Amateur ecologist and horticulturalist and CEO of Kimberley Environmental Horticulture Inc. (Tom Harley) Kimberley Environmental Horticulture Incorporated Kimberley Environmental Horticulture (KEH) is a small group of committed individuals who promote the use of indigenous plants for the landscaping of parks and gardens. Rehabilitation of Kimberley coast, bushland and pastoral regions are also high on our agenda. This includes planting seedlings, weed control, damage from erosion or any other environmental matter that comes to our attention. We come from all walks of life, from Professionals and Trades oriented occupations, Pensioners and Students, Public Servants and the Unemployed. We have a community plant nursery where we trial many old and new species, with a view to incorporating these into our landscaping trials. Our labour force are mainly volunteers, but with considerable help from the 'work for the dole' program, Indigenous Community Development Employment Program (CDEP) groups and the Ministry of Justice, with their community work orders; in this way we manage to train many people in the horticultural skills needed for indigenous plant growing. We constantly undertake field trips that cover seed and plant collection in the Kimberley. Networking around the Kimberley region and the east Pilbara is a necessary part of promoting our activities. We consult on a range of Environmental and Landscaping matters that deal with our region. Our activities involve improving Broome's residential streetscapes by including 'waterwise' priciples in planting out nature strips. Sustainable environmental horticulture is practised by members of our group. We use existing vegetation as the backbone of any plantings, using these species to advantage when planning to develop tree forms or orchards. The Broome region is sensitive to development. Subsequently many weed species have become dominant in and around developed areas. The use and movement of heavy machinery is the biggest single cause of environmental degradation. We dont live in a 'Tropical Paradise' but on the edge of the Great Sandy Desert. The plants that survive best here, grow in well-drained pindan sand, and are found from the Dampier Peninsular southward to where average rainfall is below 600mm. When we use rainforest species, detail is important when planting, water catchment, sunlight and understorey species are all considered. The use of recycled 'grey' water is an advantage here as well as treated waste-water, although many local species do not fare well with nutrients from this source. We use waterwise planting methods which include harvesting asmuch rainwater as possible, with swales designed to hold up to 200 litres, to help recharge the local groundwater aquifer. There has been a serious decline in this aquifer over the last few years. With the fast expansion of the Broome peninsular, more and more land is being covered by concrete, iron and bitumen so that much less water is available to replenish the aquifer, allowing the salt content to become significantly higher. The small Broome Peninsular is on the south-western corner of the Dampier Peninsular (bound by Broome, Derby and Cape Leveque at the northern tip). Compaction by vehicles also inhibits water retention due to the content of our local pindan sand, hard as concrete in the dry, going to soft and sloppy mud after rain. None of us are botanists, inevitably we have got some names wrong, names changed, or have not gone to sub-species level. If you note a photo or description may be wrong, please e-mail to kimenvhort@yahoo.com.au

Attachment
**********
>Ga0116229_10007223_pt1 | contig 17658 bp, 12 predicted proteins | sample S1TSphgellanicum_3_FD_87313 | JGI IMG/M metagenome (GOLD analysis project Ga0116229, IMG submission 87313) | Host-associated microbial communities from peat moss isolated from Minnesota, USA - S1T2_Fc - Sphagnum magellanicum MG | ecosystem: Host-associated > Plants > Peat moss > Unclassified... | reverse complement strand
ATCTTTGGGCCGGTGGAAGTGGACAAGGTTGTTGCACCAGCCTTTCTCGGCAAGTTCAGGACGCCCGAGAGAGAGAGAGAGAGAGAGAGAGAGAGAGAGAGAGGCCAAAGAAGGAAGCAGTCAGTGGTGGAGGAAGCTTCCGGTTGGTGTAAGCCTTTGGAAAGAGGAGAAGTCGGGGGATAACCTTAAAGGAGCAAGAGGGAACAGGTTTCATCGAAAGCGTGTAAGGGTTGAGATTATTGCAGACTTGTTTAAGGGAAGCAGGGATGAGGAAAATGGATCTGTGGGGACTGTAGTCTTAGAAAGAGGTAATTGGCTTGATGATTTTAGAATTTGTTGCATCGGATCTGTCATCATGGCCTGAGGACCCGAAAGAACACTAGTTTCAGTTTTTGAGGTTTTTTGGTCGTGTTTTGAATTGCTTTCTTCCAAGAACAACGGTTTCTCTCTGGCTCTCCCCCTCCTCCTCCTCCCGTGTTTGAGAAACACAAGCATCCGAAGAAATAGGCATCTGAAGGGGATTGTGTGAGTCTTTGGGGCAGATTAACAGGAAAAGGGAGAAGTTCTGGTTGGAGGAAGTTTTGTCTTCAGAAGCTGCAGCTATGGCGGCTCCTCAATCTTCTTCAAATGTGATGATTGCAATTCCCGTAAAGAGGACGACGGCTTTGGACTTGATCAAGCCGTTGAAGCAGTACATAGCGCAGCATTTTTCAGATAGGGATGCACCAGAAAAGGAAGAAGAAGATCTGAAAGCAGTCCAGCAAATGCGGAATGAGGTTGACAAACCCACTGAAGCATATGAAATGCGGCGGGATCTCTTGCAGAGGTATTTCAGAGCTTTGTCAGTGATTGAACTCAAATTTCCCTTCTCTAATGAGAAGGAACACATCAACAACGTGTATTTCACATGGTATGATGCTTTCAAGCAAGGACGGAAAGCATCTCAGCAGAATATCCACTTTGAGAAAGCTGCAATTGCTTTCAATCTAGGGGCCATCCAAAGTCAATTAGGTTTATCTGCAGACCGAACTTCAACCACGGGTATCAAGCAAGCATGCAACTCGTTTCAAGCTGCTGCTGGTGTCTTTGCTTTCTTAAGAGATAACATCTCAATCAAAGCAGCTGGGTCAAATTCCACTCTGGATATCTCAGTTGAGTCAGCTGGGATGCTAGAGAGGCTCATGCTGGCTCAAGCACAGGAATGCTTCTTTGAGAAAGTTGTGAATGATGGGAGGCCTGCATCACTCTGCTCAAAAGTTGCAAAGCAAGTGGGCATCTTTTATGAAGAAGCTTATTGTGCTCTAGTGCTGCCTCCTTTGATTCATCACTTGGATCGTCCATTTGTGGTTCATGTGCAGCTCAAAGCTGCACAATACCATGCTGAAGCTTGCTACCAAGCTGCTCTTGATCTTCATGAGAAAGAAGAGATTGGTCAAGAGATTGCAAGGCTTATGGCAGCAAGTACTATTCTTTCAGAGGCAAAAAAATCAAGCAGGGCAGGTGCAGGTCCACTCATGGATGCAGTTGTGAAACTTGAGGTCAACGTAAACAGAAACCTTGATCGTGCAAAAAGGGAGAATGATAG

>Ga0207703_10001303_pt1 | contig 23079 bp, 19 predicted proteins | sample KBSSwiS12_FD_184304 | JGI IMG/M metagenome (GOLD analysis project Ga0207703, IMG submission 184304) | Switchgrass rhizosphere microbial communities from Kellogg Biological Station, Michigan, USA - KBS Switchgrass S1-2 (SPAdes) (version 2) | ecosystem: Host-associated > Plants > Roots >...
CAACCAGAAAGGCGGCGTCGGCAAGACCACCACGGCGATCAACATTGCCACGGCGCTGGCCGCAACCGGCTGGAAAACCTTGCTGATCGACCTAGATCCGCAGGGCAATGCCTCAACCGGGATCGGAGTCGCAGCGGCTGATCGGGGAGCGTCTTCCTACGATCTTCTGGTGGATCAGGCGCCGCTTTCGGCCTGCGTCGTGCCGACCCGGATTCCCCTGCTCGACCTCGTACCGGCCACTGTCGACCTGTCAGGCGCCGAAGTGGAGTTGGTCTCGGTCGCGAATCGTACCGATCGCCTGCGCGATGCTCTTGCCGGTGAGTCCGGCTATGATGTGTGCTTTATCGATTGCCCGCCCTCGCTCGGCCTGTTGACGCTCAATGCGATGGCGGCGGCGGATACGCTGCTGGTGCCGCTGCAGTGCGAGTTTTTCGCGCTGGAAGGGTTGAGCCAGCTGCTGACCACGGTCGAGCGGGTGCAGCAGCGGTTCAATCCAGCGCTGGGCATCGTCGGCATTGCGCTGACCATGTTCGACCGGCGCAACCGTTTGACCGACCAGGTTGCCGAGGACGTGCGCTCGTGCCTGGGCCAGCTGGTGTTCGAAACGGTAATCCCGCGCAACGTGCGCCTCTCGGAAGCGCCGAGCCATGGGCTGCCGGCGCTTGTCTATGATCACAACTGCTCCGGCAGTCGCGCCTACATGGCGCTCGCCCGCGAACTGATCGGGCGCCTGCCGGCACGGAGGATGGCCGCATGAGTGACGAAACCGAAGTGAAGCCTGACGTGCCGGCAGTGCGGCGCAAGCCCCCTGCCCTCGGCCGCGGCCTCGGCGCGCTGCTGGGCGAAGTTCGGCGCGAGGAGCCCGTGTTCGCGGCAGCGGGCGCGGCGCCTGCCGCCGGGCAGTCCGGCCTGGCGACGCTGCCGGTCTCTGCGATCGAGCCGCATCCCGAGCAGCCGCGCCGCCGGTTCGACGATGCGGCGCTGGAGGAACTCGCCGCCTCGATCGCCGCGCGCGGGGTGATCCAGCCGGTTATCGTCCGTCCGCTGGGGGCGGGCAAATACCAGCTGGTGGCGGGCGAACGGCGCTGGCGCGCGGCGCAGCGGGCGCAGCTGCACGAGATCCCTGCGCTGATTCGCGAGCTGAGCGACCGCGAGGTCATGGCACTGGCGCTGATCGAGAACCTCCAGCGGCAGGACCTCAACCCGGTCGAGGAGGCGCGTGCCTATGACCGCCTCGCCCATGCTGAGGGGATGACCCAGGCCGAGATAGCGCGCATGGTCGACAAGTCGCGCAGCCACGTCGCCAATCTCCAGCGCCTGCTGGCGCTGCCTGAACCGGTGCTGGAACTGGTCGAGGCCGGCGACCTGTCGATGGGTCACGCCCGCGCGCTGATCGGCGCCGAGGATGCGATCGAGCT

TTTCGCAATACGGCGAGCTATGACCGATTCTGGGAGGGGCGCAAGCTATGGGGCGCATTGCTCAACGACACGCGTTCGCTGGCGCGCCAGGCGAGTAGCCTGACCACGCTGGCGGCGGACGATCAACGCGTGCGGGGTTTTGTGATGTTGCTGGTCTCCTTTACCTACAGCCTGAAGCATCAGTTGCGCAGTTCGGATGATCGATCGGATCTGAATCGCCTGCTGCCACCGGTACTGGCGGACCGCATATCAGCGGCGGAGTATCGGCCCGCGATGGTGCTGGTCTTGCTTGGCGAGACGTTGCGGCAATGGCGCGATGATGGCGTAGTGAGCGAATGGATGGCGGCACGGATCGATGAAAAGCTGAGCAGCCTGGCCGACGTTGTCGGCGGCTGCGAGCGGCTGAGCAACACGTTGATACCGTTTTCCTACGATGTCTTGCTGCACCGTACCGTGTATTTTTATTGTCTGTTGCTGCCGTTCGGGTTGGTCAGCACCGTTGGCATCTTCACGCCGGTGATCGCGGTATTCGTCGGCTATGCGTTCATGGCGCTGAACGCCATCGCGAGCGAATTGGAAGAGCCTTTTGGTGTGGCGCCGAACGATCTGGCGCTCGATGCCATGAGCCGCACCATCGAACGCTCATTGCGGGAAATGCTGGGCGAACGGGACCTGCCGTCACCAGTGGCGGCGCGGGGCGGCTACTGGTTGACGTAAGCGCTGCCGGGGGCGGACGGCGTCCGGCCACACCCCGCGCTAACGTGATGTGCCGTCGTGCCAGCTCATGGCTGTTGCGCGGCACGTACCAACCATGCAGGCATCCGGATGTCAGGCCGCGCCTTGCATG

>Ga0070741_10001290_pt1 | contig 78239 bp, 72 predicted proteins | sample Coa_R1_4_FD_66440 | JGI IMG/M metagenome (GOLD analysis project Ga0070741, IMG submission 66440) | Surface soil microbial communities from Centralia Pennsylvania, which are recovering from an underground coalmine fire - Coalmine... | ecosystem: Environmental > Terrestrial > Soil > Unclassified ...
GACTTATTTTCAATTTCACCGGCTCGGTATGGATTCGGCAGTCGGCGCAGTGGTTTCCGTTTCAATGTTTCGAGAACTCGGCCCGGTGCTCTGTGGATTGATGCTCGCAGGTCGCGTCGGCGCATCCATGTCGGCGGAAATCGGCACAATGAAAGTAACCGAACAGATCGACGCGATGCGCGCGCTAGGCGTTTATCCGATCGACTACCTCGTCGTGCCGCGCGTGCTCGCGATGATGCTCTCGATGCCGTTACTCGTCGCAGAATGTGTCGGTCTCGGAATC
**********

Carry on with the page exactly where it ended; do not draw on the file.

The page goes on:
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2 Responses to wild and free, horses in the Kimberley …

  1. Pingback: wild and free, horses in the Kimberley … | pindanpost | Cranky Old Crow

  2. Craig Downer says:

    Greetings, Tom! Greatly appreciate your reminding people of the wild horses of the fascinating Kimberley region, and of their great value in the wild. Yes, I continue the good fight for these amazing presences and strive for real justice. I often think back to our great time there and your guiding us to see the Lake Gregory Arabian wild horses and this vast and magical region! On Earth Day I will be giving a talk in defense of the wild ones, and I have begun the Reserve Design project with one area evaluated and report issued. Hope you’re doing well and to hear from you again soon.